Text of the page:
John Sferazo

John Sferazo feature in Field & Stream magazine

John Sferazo feature in Field & Stream magazine

USA Member John Sferazo Honored as Field & Stream Conservation Hero

In June 2012, retired Local 361 Ironworker and 9/11 volunteer John Sferazo was honored as a Field & Stream Conservation Hero. An active member of the Union Sportsmen’s Alliance, he’s also the founder of American Greenlands Restoration, Inc. (AGRI).

Nominated by the USA, Sferazo was a natural fit for Field & Stream’s Heroes of Conservation program, which honors individuals involved in grassroots projects to preserve the land, water and wildlife vital to sportsman’s pursuits with a profile in the magazine and a $500 conservation grant.

Working amidst the devastation of 9/11 alongside fire fighters, police officers, reservists, national guardsmen and fellow union members, Sferazo suffered psychological and physical afflictions, including the loss of much of his breathing.

But adversity has spurred his personal mission to create the number one rated wildlife improvement program in Maine, which he has opened to disabled veterans and responders for hunting.

Focused on restoring native flora and fauna in forest ecosystems, Sferazo encourages species diversity and habitat creation and enhancement, which supports wildlife.

“We were honored to nominate John as a Field & Stream Conservation Hero,” said USA Executive Director Fred Myers. “This award helps showcase union members’ commitment to conservation on a national platform and inspires others to get involved in the fight to preserve and protect America’s outdoor heritage.”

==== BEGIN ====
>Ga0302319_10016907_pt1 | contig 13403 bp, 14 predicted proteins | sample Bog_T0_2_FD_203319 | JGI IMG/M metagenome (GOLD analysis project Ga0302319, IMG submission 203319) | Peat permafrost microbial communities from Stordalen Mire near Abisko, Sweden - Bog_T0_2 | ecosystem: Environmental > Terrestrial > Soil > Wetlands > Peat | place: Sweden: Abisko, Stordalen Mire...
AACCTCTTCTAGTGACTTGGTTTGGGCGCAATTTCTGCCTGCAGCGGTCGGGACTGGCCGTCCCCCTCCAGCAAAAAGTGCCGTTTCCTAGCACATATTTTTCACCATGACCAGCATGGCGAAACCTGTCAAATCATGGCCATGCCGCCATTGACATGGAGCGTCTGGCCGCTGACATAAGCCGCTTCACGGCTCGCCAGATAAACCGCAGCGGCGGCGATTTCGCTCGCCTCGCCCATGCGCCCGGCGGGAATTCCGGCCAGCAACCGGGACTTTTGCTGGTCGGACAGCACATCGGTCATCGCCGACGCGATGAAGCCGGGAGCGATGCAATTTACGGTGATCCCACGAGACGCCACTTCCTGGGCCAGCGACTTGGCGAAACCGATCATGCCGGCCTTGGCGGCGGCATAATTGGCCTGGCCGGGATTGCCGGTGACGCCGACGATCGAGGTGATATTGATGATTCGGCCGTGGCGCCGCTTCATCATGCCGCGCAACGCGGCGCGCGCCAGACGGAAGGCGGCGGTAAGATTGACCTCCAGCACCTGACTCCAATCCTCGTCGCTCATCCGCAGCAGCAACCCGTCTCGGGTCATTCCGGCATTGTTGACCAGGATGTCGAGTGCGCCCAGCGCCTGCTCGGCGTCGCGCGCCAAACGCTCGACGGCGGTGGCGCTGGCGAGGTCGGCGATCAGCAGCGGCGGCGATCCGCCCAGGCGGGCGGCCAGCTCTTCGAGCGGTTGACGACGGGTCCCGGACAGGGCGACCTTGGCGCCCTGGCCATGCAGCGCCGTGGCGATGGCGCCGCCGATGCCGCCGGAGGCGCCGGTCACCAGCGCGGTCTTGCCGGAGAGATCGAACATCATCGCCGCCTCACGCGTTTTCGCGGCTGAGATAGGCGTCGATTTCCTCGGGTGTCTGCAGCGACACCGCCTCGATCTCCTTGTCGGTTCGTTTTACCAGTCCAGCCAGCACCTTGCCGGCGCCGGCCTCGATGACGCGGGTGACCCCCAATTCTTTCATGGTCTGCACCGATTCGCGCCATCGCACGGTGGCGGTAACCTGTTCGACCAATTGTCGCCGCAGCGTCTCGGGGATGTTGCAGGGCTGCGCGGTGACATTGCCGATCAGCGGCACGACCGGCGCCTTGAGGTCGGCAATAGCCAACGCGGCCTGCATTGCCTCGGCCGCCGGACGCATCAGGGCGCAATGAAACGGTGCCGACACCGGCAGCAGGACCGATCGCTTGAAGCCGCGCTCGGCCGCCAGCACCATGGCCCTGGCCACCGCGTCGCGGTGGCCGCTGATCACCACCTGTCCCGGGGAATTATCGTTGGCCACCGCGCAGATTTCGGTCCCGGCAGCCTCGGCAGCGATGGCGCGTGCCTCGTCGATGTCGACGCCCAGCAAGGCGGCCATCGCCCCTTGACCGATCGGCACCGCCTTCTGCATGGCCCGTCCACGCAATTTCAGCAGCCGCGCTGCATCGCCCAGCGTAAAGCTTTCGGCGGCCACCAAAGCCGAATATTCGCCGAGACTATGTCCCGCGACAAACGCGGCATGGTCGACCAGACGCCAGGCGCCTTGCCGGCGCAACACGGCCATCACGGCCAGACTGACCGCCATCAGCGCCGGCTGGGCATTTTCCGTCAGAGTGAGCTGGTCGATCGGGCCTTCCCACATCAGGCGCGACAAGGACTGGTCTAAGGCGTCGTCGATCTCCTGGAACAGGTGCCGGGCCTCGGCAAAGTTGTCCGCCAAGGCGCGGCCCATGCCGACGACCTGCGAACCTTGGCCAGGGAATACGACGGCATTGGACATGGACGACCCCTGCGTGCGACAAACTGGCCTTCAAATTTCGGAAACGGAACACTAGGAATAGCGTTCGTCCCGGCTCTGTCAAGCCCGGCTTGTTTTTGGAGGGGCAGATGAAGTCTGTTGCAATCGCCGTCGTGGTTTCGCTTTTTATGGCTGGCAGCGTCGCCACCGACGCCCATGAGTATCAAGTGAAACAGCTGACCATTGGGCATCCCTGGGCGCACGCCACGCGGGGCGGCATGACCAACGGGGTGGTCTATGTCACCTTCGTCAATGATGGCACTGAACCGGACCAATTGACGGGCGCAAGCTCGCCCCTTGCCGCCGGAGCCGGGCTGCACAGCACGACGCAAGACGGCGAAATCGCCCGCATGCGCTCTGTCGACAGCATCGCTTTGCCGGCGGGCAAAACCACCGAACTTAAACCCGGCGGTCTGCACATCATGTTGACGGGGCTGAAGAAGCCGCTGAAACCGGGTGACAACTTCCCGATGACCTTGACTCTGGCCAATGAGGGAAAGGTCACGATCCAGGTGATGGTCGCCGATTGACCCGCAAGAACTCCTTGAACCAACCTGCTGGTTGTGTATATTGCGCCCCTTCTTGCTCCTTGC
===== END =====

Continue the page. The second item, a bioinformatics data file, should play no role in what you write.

About AGRI
The year before the twin towers fell, Sferazo purchased a parcel of land in Maine known as Owen’s Marsh. The site had gone through reclamation that included the construction of a dam, which created a deep water marsh. Just five weeks after Sferazo purchased the property, the dam breached, releasing 73 acres of water.

“I can’t explain the amount of waterfowl—ducks, herons, egrets—that were utilizing this body of water,” Sferazo said. “So the breach ripped my heart out. The reason I purchased the property went down the highway, more or less.”

Thus began Sferazo’s work reclaiming the site to create prime wildlife habitat. After securing organic matter to replace the topsoil that was washed away, Sferazo began planting fauna that only exists today in small pockets of Maine, such as Swamp White Oak and the American Chestnut—a good food source for deer and other wildlife. Sferazo got youth involved in the tree plantings to actively engage them in conservation efforts.

When Sferazo began his reclamation work, the land across the highway was being harvested for hardwoods, a mass food source for the local deer herd. Sferazo saw an opportunity to establish a feed area on his land by planting wintergreens, purple top turnips and other winter food sources for the deer and other browsers. By providing quality forage for prey species, Sferazo also benefited bobcat, the Canada lynx and other predators.

Quality habitat led to better opportunities to harvest game. In conjunction with the Pine Grove Program, which aids American heroes and their families that have survived man-made or natural disasters through nature therapy, Sferazo opened his property to disabled veterans and first responders.

In less than a decade, Sferazo brought together diverse groups of people to establish a Memorial Forest that honors America’s heroes and serves as an outstanding model of conservation practices at work, yet the work of this tireless, conservation hero is far from finished.

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